Getting food companies – especially, lunch food makers – to accept the realities of today’s modern parenting world has been an uphill climb for our team.
In those companies’ worlds, only the mom shops, cooks and prepares lunches. The dad remains out of the picture, or at best, only a token visual.
Danimals yogurt snacks is the latest brand to exclude fathers from its marketing content, as seen on its website, and regularly in social media.
This act is a risky proposition, to be sure. The first implication is that it makes mom’s place to be in the kitchen. The second is that it implies dads don’t prepare meals or raise children. Either way, both parents look bad because it places an unfair gender bias built on norms from yesteryear.
As mentioned, we continue to find this in the lunch world. At the start of last school year, Oscar Mayer introduced a video spot heralding mom for her work in readying kids for school. Babybel has been known to exclude fathers. Juice box makers regularly ignore dads as equal parents. And Jif has its infamous time-worn, out-of-date slogan.
We all know that dads pack lunches, and we’ve even seen those cute stories where dads share noontime love through their talents.
It’s particularly disappointing to see the exclusion perpetuated on the Danimals social media pages, where dads are forgotten on a regular basis.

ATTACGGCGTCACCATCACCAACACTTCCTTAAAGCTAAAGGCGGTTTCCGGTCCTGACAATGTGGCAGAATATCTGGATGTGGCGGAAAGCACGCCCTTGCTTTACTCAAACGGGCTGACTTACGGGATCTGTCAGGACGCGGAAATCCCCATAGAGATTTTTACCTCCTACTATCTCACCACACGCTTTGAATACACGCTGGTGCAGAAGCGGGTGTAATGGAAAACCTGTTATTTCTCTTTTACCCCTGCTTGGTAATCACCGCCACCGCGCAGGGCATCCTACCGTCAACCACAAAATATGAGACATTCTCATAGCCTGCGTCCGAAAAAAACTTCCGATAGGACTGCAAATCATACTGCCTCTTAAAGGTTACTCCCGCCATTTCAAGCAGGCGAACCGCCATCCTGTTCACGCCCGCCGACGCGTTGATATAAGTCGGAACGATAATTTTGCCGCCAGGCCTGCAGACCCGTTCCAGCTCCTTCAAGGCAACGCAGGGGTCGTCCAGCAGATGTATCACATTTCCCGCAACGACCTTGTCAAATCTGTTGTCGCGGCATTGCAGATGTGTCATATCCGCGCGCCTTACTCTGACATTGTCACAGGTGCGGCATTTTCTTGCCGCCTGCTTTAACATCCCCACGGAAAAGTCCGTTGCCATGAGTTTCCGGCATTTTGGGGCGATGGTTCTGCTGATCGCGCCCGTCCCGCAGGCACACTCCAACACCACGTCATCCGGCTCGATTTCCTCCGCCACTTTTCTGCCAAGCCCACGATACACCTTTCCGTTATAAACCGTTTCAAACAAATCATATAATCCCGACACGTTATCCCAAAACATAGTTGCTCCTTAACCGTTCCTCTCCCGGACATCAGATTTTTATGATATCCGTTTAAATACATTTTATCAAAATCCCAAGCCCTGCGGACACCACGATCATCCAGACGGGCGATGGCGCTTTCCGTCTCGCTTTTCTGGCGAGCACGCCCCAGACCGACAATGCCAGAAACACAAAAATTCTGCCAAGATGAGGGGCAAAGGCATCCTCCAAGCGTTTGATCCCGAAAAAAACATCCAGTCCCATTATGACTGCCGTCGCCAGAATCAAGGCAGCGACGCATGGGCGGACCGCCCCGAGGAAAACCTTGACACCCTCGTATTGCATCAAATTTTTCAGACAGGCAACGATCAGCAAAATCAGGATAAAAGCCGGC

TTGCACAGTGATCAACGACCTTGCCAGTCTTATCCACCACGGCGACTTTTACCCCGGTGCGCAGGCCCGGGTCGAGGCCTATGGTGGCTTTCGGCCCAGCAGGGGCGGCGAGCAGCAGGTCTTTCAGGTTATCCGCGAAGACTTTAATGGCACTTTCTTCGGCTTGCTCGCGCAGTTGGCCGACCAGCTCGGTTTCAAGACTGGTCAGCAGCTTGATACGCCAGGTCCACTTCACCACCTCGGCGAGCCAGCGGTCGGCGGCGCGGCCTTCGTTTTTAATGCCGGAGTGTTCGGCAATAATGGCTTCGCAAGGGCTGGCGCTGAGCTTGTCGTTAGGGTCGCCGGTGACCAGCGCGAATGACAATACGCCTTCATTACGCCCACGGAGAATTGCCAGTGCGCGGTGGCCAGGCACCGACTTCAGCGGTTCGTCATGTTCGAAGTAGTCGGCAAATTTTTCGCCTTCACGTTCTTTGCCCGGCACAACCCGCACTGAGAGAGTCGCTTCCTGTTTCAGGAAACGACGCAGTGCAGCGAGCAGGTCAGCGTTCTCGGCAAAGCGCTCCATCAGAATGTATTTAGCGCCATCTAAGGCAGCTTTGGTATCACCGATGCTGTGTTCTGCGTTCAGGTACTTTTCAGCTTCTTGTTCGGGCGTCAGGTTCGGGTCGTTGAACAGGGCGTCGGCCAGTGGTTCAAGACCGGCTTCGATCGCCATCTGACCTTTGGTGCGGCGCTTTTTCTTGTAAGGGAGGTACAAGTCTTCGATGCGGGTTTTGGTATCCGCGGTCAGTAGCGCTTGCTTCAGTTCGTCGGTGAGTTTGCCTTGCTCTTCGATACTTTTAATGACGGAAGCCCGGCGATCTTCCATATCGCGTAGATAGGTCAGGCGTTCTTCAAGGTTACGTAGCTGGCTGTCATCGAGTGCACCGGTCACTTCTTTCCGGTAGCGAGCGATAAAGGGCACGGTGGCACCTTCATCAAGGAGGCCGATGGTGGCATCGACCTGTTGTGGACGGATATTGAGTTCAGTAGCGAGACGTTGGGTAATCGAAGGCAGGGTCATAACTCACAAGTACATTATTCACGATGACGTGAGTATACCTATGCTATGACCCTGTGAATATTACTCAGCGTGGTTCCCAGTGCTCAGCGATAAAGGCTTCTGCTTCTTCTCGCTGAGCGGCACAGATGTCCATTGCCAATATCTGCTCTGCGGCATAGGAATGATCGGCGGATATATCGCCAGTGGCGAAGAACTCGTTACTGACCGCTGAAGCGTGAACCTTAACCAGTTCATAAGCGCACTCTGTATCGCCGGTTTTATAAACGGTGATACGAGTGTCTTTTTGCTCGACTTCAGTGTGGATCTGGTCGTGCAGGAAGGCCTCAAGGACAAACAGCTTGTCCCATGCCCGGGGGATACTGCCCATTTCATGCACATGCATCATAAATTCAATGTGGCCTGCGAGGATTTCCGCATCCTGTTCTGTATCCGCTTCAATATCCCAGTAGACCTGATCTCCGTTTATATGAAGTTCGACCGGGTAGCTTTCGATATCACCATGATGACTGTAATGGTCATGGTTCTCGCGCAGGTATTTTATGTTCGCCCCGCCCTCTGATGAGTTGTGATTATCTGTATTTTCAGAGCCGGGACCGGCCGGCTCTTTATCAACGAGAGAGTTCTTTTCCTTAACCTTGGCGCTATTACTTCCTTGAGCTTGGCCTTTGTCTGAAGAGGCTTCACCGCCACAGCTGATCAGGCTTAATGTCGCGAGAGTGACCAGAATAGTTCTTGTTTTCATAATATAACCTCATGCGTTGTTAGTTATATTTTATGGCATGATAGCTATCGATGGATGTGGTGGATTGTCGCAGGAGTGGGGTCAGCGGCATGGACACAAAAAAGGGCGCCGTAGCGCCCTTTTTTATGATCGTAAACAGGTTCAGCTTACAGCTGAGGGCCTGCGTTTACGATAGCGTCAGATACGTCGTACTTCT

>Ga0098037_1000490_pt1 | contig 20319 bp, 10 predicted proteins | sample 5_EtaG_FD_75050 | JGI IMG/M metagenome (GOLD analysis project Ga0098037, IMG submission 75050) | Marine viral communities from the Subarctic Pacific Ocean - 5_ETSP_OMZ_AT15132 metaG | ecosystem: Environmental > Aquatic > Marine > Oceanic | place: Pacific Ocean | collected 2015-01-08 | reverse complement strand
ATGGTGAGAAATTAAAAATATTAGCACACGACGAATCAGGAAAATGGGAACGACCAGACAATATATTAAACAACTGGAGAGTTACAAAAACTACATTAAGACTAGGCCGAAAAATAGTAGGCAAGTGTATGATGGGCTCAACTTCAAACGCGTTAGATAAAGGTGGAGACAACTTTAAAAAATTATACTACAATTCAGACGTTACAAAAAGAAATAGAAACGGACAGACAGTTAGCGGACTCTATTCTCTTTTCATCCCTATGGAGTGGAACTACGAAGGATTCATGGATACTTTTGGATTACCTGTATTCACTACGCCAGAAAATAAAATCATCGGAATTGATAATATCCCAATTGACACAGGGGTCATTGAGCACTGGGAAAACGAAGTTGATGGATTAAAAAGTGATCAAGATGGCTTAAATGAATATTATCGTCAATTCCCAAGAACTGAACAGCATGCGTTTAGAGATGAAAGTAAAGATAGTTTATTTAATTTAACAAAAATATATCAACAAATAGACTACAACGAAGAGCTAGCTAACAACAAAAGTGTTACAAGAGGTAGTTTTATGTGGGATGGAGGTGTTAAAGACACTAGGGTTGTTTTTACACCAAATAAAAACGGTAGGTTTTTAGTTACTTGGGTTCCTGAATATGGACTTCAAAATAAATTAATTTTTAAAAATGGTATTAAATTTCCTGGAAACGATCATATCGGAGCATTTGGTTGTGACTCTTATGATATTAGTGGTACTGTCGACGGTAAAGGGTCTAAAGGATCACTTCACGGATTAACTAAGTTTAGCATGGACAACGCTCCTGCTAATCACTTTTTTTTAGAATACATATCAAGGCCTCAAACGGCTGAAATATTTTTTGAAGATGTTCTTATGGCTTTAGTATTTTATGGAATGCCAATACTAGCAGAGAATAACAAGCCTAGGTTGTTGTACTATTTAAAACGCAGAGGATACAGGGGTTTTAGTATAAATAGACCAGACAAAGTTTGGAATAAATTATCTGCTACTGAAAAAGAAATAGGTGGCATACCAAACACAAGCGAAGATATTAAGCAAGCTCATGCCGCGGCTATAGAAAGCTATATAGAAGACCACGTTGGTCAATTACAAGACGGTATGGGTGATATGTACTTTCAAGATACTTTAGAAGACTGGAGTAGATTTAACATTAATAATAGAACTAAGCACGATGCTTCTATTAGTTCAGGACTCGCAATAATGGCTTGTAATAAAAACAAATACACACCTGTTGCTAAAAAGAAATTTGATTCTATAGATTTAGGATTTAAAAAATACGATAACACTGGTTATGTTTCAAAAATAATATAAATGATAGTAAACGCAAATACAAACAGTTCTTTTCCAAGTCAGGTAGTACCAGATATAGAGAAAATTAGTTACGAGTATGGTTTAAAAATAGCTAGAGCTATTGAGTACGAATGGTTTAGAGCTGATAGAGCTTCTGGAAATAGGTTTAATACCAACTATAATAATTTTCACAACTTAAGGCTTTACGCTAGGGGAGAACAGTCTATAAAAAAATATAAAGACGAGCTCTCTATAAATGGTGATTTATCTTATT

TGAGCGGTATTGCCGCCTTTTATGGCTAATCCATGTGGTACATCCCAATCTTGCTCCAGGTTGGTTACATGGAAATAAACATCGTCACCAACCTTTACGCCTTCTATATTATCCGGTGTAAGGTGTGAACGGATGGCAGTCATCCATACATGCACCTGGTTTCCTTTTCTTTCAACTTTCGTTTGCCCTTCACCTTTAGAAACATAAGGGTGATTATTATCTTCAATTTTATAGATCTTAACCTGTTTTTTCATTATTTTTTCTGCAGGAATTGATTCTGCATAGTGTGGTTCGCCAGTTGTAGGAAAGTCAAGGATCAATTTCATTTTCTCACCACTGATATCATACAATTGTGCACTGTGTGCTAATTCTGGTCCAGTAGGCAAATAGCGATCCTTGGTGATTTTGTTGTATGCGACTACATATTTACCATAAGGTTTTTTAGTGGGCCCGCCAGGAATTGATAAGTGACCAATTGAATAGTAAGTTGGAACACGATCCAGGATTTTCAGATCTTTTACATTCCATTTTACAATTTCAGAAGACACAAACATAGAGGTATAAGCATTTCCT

If Danimals doesn’t want to be forgotten by dads, we’re open to talking sometime. Want to do lunch?
If roughly 64 percent of mothers are working moms, and the proportion of working moms has gone up 800 percent since 1860, then who’s feeding kids after-school snacks?
Not dads, according to the marketing team at Babybel.
We found another discouraging ad in the October 2014 Parents magazine which makes dads feel like they don’t count. That ad is from Babybel, who used two simple words (“Attention Moms!”) to change the entire focus and feel of this print ad.
It’s not like we see Babybel advertising during primetime TV or in USA Today, so when they do spend their advertising dollar we suspect they need to get a hit during every at-bat. That’s what makes this ad even more disappointing. They placed it in, not a mothers-only magazine, but Parents magazine, where they had a chance to market to both moms and dads. Instead, they came up flat.
Ironically, Babybel’s website proclaims their cheese to be “the snack your whole family will love.” That seems difficult to believe, as they single-handedly made dads to be nonexistent when it comes to providing the after-school snack.
At the bottom of the ad, Babybel’s message ends with “Let’s be friends.”
That’s a tough request for dads to consider. They weren’t even asked in the first place.